Increased Functionality

The future CMMS will be judged a lot harsher than those of today. As a minimum the following Modules or areas of functionality will be demanded:

  • Work requesting / Work Order Management
  • Planning indicators and capabilities
  • Automatic Scheduling as per forecast man hour capacity levels.
  • Automatic scheduling as per materials availability levels.
  • The ability to schedule work on the basis of equipment operation or   condition.
  • Control over inventory levels and materials planning to a distance of 3 to 5 years.
  • Equipment condition monitoring and alarm generating capabilities.
  • Asset register creation and the inclusion of equipment/ Component tracing   capabilities
  • Project Management Capabilities
  • Shutdown Planning Capabilities

From this baseline the functionality demands will be centered around automating the general maintenance processes . For example automatic weekly scheduling. Firstly inclusion of the preventative and predictive maintenance tasks that are required, then auto inclusion of the corrective maintenance actions in order of priority. Tasks will be measured against the known human resource levels available to be scheduled, as opposed to all resources   available, and then in accordance with materials availability. Any re-scheduling   will be done on the same prioritised basis.

Further functionality developments will center around auto creation of work orders for pre-set equipment conditions, auto generation on various operational statistics and so forth.

Another drawback of many of today’s CMMS is that, while they cater well for the requirements of managing maintenance in general, they rarely possess the functionality required to optimise maintenance performance. For this reason there is a wide range of peripheral or additional software for the optimising of such tasks.

Many of these can be modified to interface with CMMS systems, however they need to be integrated in such a way that historical data within the CMMS can become part of an automated decision making process. These fall into three key areas, all of which are vital to the progression of maintenance management as well as the downward spiral of maintenance costs.

  • RCM or other form of Equipment Strategy Optimising Module
  • Root Cause Analysis Modules
  • Inventory Optimisation or Criticality Analysis Module
  • And in the case of maintenance service providers, built in Customer relations Managers.

Software Operating and Delivery Platforms

Although the prospect of increased automation of maintenance processes is extremely interesting, the area which holds my attention is this one. The platforms of the future will be aimed at reducing hardware requirements, reducing data entry requirements and creating applications that are more suited to working in the terrain that they are designed to manage.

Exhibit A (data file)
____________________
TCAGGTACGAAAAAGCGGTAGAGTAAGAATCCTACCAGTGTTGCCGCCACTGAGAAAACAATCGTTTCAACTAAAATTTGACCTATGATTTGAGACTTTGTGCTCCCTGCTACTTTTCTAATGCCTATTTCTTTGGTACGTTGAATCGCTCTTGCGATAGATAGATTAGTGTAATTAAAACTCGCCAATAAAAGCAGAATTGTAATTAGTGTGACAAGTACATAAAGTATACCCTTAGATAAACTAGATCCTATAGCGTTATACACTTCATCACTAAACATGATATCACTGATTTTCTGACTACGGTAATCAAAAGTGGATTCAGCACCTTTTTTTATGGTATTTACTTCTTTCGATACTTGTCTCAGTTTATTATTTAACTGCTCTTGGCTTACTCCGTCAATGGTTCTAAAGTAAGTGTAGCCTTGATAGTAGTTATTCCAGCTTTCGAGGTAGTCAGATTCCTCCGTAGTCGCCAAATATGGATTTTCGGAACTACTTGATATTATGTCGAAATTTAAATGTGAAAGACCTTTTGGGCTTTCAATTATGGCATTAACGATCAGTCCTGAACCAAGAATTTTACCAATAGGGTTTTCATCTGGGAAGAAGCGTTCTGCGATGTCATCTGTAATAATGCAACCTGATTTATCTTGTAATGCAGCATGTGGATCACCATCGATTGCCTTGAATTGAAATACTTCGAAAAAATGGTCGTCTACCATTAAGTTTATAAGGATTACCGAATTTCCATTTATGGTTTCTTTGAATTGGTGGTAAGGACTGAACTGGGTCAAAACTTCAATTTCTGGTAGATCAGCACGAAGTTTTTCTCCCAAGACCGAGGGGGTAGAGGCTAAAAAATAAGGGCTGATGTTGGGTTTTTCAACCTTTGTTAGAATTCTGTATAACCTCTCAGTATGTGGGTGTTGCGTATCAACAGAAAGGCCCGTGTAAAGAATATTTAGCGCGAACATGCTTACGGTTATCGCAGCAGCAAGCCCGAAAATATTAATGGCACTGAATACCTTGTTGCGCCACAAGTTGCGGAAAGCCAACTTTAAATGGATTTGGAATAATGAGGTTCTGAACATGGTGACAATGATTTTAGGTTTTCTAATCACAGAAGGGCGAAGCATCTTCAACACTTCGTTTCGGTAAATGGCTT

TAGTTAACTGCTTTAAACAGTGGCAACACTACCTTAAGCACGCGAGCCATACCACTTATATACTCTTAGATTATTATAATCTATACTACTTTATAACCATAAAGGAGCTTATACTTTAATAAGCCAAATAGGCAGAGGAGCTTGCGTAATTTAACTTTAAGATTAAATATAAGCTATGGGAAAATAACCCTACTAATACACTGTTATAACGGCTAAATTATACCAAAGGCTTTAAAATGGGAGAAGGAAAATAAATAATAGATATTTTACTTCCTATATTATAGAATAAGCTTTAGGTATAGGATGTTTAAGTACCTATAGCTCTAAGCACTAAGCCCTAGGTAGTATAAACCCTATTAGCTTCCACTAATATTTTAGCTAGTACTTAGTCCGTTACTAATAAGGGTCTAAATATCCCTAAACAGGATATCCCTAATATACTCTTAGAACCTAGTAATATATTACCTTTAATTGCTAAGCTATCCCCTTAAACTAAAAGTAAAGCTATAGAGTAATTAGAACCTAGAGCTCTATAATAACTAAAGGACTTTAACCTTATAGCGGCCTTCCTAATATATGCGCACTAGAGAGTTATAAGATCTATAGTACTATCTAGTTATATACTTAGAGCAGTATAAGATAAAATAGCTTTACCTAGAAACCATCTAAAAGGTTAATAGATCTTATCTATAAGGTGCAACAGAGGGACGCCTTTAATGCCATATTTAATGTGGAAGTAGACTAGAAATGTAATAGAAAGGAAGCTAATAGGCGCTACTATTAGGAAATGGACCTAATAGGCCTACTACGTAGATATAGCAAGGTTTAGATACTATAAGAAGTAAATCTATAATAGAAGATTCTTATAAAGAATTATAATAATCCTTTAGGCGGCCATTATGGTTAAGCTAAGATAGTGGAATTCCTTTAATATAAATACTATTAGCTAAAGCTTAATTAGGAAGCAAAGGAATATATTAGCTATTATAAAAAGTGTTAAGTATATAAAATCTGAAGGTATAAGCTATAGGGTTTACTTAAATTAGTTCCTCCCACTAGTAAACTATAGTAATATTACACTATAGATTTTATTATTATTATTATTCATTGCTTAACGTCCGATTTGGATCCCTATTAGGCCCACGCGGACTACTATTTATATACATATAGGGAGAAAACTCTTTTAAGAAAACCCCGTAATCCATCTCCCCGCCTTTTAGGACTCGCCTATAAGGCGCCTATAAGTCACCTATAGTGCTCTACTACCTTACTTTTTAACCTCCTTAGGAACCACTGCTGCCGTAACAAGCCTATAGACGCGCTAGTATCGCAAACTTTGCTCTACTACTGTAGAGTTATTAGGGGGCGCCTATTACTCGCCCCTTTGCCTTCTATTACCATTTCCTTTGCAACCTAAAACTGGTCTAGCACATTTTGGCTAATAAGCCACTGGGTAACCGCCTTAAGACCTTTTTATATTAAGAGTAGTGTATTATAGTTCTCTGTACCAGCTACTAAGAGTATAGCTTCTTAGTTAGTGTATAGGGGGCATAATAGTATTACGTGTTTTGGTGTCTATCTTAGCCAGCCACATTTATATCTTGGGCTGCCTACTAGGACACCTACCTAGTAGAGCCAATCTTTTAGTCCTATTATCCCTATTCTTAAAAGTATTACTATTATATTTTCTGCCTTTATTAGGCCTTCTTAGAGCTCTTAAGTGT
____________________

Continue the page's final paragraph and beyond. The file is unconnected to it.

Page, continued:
Of course the principle CMMS delivery platform of the future will be the internet. This technology is still in its infancy but already shows great promise. Already there are a couple of exclusively internet systems providing CMMS services. Even some of the larger systems have created internet style versions, although few are true ASP’s requiring only the internet browser to run them.

The next step is to truly integrate these with the wireless devices that are beginning to flood the marketplace. I refer here to palmtop computers, digital video recorders or even internet enabled mobile phones. For example picture the following scenario.

Joe Mechanic arrives at work for the day, on downloading his daily schedule to his palm top, re-scheduled as required by plant operating conditions. He has all of the information required to do the work in his palm. Materials, procedures, safety information, special tools required and estimates of durations and total man hours required. He even has the option of viewing the training video clip to revise any areas he feels are lacking.

While working through his first task of the day he finds a problem that wasn’t planned for. A quick flick through his palm top raises the warehouse requisition and the material required and if available, which it will be as the inventory has been optimised by the built in inventory optimiser, it is delivered to him within 15 minutes of it occurring to him.

On completion of his task he then punches in, or scans, any relevant failure codes and completion commentary, inclusive of any tips to do the task easier and then closes or reschedules the work order as required. This data, after any required revisions, is immediately updated on the work order template for that task if it exists.

Of course while working on the job at hand, a higher priority task can be sent to his palmtop workstation, or he even has the option to create further work requests or work orders if he so requires. All without leaving the job site and without the need for any paperwork at all.